PHILADELPHIA - OCTOBER 08: Brad Lidge #54 of the Philadelphia Phillies celebrates the win over the Cincinnati Reds in Game 2 of the NLDS at Citizens Bank Park on October 8, 2010 in Philadelphia, Pennsylvania. (Photo by Jeff Zelevansky/Getty Images)
The Washington Nationals signed 35-year-old, 10-year veteran right-handed reliever Brad Lidge to what is reportedly a one-year/$1M dollar deal in late January. Lidge brings with him a resume that includes 223 career saves, 789 career K's (11.95 K/9), 276 career walks (4.18 BB/9), a 3.44 ERA and a 3.23 FIP in 592 G and 594.0 IP. The Houston Astros, who drafted Lidge, dealt the reliever to Philadelphia along with infielder Eric Bruntlett in a November '07 deal that brought infielder Mike Costanzo, outfielder Michael Bourn and RHP Geoff Geary back to Houston. Lidge recorded 100 saves for the Phillies over the next four seasons, striking out 228 batters (10.63 K/9) in 193.0 IP for Philadelphia over the four years he was in their bullpen, but a strained right posterior rotator cuff limited Lidge to just 25 appearances and 19.1 IP in 2011 over which he did, however, have a 1.40 ERA, 2.82 FIP, 13 walks (6.05 BB/9) and 23 K's (10.71 K/9).
D.C. GM Mike Rizzo told ESPN980's The Sports Fix's Thom Loverro and Kevin Sheehan that he thought Lidge was, "... a guy that brings us a vast amount of knowledge about how to pitch back-ends of the game," and would, "be a wealth of information," for the relievers he'll be joining in the bullpen like Drew Storen, Tyler Clippard, Henry Rodriguez and Ryan Mattheus. "He still has swing and miss stuff, "Rizzo said, "His slider is still a big-time swing and miss pitch. His velocity is down from his formidable years, but he's still a big ground ball guy."
Lidge told MLB Network Radio's Inside Pitch hosts Jim Bowden and Casey Stern in an interview this afternoon that he believes the velocity will be back, but he's also made some adjustments since he's changed as a pitcher as he's gotten older...
"In terms of my stuff," Lidge said, "There's no question, I've had eight surgeries in my career, so you get to a certain point where you throw a ton early in your career and as you keep going, your stuff's probably not going to be quite the same when you get into your mid-30's. I just turned 35, so for me I had to make an adjustment the last couple of years and realize that I'm not going to rush my fastball by as many guys as I used to.
"So, I have gone to my slider more often," the 6'5'', 215 lb pitcher explained, "but it's actually become a pitch for me that I've been able to tinker with quite a bit and throw a couple variations of, one, guys tell me looks like more of a split-finger fastball, and there's a traditional slider and then there's kind of a backdoor slider and there's a few different ways I can throw it so it's become kind of a multitude of pitches for me. All that being said, I still like to rear back and throw my fastball, I just have to be a little more selective of when I'm going to do it and make sure that I locate it a little better than I used to."
As for passing his knowledge on to Nat's closer Drew Storen and the other pitches in the Nationals' pen, Lidge said it was something he looked forward to this Spring. "When I got to the big leagues," with the Astros, the right-hander recalled, "Billy Wagner was already there in Houston and he had probably already had about seven or eight successful years closing, and I kind of looked at him, he was a great mentor for me, and I remember thinking hopefully I'd be lucky to one day look back and have enough saves under my belt where a young closer would want my advice or talk to me as well."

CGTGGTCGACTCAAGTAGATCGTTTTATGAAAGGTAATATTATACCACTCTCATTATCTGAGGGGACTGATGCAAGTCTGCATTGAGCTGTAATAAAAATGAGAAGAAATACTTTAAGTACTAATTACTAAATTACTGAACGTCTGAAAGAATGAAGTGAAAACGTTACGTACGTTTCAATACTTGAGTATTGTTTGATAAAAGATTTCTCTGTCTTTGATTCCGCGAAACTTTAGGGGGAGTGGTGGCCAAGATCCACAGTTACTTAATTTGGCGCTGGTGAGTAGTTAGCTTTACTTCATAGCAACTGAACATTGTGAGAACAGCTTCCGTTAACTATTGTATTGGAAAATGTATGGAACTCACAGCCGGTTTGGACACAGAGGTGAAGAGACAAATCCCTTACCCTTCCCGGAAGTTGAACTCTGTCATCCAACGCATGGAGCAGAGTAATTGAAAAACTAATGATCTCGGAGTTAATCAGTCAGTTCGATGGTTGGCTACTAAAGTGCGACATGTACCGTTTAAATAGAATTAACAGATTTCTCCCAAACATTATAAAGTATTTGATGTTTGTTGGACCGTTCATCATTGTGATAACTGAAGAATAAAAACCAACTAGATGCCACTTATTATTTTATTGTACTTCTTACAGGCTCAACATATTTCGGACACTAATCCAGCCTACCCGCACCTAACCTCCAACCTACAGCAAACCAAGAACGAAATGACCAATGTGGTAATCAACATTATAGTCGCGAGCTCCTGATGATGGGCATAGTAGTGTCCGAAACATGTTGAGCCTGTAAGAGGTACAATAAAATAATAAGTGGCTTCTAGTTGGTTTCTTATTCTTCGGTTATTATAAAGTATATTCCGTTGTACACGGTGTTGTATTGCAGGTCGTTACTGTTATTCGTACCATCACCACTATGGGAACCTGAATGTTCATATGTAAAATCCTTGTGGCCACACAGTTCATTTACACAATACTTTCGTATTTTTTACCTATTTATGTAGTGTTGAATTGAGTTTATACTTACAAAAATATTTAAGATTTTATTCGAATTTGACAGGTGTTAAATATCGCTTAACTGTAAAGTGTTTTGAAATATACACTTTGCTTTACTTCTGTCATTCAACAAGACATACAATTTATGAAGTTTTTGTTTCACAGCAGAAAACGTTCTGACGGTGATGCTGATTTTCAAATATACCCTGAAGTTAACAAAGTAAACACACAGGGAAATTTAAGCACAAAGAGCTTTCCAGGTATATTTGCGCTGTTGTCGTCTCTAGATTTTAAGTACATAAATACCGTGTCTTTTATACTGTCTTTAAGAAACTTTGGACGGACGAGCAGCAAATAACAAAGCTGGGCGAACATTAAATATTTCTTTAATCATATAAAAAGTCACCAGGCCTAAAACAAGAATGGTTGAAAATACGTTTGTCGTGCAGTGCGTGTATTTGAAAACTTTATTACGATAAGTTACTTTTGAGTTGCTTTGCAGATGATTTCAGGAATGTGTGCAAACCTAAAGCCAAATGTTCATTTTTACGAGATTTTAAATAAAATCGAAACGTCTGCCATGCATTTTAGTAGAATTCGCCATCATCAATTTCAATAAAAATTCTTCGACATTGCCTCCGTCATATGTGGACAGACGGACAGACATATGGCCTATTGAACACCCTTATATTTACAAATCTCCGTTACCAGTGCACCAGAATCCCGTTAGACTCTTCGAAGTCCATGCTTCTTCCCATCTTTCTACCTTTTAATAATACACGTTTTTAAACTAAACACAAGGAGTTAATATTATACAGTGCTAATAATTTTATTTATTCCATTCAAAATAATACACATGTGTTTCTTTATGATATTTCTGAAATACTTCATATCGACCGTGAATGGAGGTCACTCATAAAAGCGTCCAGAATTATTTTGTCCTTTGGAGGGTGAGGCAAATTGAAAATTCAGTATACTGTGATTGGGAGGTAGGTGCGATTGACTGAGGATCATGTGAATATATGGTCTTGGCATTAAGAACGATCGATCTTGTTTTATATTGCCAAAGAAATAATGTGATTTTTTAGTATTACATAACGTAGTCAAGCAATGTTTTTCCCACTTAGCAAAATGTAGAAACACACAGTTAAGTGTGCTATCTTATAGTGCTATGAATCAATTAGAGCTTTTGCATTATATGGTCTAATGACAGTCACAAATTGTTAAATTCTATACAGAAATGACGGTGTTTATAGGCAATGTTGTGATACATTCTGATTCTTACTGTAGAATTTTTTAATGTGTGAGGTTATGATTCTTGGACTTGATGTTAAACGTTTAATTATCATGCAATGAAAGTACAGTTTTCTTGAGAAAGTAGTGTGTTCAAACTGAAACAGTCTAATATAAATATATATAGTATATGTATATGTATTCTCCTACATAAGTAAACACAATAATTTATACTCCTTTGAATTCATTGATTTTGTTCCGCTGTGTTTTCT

Storen told MLB Network Radio hosts Jim Memolo and Jeff Nelson in an interview this week that he was looking forward to learning from the veteran this Spring. "Having Brad Lidge down there with me," Storen said, "is going to be a big help and probably help me with my approach and how to approach hitters." Lidge too said that's the sort of information he's eager to discuss. "He's already had an outstanding season in the ninth inning," Lidge said today, "And it will be real interesting to see what his mindset is right now and of course, I have no problem and I'm actually looking forward to loaning him my insight on not just closing as a whole, but also individual hitters and how he approaches things and what he's thinking when he's out there."
In explaining how he ended up signing in Washington, the veteran reliever explained that it was actually tough to leave Philadelphia. The Phillies originally told him the door was open for a return, but Lidge decided to look around for a closing job somewhere else in the league and when he didn't find one, he found that the opportunity in Philly was no longer there. "I came back to the Phils," Lidge explained, "And at that point they didn't have a spot left for me. They changed their mind, that can happen in this business, so at that point I went looking for the best spot for me."
"I was preferring to get to a team that I felt was either a playoff caliber team or a team that was on the brink," Lidge said, "And when we talked to the Nationals it became a real good fit," for both the pitcher and his family. "After talking to Jayson Werth for a while, I really like the way the team is going. I think that they have a chance of getting to the playoffs this year and it's going to be an exciting year there."